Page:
Yes and no.
Yes, by abstracting external dependencies, you ensure that you can easily switch between different libraries. If there is a simple and straightforward way to wrap your library; go for it.
If you can draw up a simple interface which encompasses all of your interactions with the date structure; stop reading here and go create it. The rest of the answer is mostly only relevant in cases where such an interface leads to a prohibitive complexity or amount of effort to create.
However, when such an interface is getting too complex to wrap, this can become an exercise in duplicating the library's interface. This is where you need to make a judgment call. Is the effort of abstraction worth the reduced effort if and when you switch libraries?
In cases which require a high upfront effort and with a low chance of ever needing to swap it out or maybe even a low increase to the effort needed if you do end up changing libraries; it becomes less interesting to go through the effort of abstracting from the get go.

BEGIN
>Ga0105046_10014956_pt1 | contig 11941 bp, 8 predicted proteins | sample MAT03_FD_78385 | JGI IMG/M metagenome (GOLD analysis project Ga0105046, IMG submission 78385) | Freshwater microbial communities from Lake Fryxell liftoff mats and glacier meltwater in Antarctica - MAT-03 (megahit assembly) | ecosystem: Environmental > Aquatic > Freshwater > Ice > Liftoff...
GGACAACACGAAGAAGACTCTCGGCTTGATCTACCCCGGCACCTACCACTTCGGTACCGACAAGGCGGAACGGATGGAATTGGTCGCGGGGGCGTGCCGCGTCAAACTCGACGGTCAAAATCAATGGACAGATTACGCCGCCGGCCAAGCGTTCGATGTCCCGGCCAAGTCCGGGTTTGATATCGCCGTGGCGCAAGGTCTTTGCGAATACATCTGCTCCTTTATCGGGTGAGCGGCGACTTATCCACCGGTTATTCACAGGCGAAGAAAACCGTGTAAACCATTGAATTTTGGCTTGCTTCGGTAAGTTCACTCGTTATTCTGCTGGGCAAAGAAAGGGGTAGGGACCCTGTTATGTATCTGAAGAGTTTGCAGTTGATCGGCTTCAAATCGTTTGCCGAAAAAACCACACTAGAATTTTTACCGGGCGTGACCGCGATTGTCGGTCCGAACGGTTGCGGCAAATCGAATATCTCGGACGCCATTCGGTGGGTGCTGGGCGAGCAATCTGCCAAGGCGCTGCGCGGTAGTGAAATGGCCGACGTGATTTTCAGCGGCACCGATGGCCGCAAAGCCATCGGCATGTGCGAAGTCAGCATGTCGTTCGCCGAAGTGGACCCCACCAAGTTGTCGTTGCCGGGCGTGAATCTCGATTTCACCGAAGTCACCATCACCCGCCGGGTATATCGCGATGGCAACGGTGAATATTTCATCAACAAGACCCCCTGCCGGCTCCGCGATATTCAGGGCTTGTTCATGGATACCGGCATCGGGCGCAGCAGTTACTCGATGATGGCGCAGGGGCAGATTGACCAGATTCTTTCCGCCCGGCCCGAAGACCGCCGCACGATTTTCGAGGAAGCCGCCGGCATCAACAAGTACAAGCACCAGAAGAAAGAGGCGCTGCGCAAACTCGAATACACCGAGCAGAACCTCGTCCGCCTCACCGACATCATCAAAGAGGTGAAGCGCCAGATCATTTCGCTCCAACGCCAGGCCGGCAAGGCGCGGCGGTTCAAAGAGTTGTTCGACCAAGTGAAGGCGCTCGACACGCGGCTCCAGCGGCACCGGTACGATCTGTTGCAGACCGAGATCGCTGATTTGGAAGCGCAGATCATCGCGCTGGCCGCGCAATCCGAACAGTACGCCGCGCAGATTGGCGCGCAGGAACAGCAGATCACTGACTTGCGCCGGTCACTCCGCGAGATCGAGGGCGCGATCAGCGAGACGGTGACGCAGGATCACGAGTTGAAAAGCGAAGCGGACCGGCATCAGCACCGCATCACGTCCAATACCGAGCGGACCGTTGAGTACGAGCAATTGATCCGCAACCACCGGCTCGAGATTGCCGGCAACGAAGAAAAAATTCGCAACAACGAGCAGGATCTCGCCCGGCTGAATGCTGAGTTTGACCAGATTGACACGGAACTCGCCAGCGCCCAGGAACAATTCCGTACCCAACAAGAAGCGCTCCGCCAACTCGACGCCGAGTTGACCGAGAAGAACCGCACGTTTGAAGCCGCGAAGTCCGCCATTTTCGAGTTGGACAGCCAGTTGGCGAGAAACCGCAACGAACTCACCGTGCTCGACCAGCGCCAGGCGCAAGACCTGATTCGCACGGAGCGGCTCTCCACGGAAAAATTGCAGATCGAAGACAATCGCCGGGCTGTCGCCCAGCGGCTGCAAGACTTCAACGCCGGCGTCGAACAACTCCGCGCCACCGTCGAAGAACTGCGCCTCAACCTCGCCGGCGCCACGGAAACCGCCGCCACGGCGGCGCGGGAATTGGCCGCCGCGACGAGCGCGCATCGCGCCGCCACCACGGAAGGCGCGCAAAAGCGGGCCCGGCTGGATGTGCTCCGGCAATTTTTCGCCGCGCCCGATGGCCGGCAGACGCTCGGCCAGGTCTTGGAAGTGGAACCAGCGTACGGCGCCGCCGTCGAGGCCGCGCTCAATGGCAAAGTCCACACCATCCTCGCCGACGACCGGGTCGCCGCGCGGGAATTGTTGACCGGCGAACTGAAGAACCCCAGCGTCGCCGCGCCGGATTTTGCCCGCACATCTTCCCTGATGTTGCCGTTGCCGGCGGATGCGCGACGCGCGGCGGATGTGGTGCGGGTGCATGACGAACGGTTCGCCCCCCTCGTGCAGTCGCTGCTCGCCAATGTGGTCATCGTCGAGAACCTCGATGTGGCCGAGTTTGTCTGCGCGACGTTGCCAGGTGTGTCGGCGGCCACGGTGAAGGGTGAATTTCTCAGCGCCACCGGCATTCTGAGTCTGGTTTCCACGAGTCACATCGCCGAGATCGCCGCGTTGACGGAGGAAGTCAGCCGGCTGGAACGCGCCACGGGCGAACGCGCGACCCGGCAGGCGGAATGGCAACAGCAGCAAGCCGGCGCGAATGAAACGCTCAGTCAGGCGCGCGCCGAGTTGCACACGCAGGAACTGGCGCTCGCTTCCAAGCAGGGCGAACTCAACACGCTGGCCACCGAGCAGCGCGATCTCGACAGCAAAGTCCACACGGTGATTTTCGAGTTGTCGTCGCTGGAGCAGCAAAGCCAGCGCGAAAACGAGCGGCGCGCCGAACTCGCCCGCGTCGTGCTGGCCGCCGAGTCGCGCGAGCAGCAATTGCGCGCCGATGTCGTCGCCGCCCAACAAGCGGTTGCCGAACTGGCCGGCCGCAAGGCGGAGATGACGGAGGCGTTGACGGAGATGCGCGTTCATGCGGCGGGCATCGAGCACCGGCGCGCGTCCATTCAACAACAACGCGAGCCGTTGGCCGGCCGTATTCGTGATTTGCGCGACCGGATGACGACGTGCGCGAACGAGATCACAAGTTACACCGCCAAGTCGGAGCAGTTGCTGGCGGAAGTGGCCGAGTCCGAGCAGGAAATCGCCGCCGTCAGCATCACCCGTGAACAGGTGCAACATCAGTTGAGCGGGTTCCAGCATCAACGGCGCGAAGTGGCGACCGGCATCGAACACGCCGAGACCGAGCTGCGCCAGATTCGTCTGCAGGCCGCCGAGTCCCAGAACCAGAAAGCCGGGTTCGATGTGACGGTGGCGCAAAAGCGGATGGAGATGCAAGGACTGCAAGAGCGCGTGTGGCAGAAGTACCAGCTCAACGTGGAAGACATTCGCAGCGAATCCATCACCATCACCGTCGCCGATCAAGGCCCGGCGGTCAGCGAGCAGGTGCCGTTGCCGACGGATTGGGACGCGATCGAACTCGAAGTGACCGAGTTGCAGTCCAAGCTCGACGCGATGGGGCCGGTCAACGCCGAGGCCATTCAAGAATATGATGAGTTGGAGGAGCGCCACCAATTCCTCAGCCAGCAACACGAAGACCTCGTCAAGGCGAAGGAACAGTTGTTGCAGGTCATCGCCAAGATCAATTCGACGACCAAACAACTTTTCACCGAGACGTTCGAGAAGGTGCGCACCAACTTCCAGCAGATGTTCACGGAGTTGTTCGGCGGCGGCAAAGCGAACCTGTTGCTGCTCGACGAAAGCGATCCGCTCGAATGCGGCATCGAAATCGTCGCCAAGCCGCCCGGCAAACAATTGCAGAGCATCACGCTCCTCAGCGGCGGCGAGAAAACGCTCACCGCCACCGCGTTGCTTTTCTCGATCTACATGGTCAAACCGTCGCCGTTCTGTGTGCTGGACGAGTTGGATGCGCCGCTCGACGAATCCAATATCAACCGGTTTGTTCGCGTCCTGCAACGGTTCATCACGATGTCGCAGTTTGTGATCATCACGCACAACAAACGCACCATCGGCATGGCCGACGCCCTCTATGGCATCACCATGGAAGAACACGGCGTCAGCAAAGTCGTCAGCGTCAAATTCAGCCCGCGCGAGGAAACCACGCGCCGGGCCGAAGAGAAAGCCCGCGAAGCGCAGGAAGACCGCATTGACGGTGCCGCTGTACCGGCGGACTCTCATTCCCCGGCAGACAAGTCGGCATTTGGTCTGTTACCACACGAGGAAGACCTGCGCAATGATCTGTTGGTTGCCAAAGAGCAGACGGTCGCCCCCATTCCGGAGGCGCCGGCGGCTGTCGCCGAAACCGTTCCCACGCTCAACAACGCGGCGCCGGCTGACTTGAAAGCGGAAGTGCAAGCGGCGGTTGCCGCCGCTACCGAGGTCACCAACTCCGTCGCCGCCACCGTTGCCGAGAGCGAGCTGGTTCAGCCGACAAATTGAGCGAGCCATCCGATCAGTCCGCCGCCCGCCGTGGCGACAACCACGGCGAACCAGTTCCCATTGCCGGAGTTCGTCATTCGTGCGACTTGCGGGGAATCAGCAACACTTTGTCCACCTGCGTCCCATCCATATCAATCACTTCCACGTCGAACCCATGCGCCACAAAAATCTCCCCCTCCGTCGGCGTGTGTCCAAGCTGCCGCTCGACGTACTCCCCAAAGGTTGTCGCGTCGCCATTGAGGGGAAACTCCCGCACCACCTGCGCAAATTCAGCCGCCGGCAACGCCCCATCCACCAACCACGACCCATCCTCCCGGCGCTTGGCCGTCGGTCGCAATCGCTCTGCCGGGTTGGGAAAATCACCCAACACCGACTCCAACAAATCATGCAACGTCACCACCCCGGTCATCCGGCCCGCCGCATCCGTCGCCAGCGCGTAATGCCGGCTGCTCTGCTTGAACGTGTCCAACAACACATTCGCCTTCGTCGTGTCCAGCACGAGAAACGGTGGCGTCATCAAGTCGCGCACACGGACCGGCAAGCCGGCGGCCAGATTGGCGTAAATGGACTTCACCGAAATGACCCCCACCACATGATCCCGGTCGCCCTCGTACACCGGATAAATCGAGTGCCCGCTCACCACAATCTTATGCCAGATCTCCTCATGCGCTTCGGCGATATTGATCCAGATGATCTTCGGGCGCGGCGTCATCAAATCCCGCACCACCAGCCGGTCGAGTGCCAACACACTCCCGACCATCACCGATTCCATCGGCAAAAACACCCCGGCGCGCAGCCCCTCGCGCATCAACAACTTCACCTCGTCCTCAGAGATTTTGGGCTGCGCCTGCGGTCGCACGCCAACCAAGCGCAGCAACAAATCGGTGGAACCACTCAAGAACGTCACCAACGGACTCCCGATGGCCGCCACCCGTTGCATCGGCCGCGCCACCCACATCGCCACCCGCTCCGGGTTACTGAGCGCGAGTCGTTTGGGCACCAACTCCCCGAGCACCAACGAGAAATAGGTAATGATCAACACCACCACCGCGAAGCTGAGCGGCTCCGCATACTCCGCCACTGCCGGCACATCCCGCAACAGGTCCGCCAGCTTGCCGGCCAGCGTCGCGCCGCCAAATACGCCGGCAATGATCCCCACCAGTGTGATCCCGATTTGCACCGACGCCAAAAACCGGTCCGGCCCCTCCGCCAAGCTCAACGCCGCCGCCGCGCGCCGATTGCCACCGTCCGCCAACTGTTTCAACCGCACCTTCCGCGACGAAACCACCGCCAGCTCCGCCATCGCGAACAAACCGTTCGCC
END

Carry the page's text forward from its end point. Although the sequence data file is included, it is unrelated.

However, I've read/heard that it's a good idea to only use what the language offers in domain layer.
Yes; but reasonable arguments can be made that some libraries extend the "stock" language up to a point where it's considered as (and intended to be used as) a near-native part of the language.
One such example are architectural frameworks such as .NET. Technically, it's something outside of the scope of C# by itself. But in reality, there's no point in separating the two. Such frameworks cannot be reasonably abstracted, they function as the backbone of your application.
Similarly, the same argument can be made for specific libraries that are ubiquitously used as "the default". Coming from the .NET world, Newtonsoft (JSON serializer), Mediatr (mediator pattern implementation), NodaTime (improved DateTime implementation) come to mind.
This is a judgment call, and it hinges on whether you consider that date library to be part of your application backbone, or as an external dependency that you want to be able to swap out at your leisure. In the latter case, abstraction is required. In the former, it is not.
This is a hotbed for discussion, which boils down to where everyone subjectively draws their own line on purism. Some will take the stance that all libraries should be abstracted - and there's no point in arguing this when you draw your purism line differently from them. Different strokes for different folks.
There is no one true answer here. You have to make a judgment call based on the practicality, effort, and expectation of future maintenance.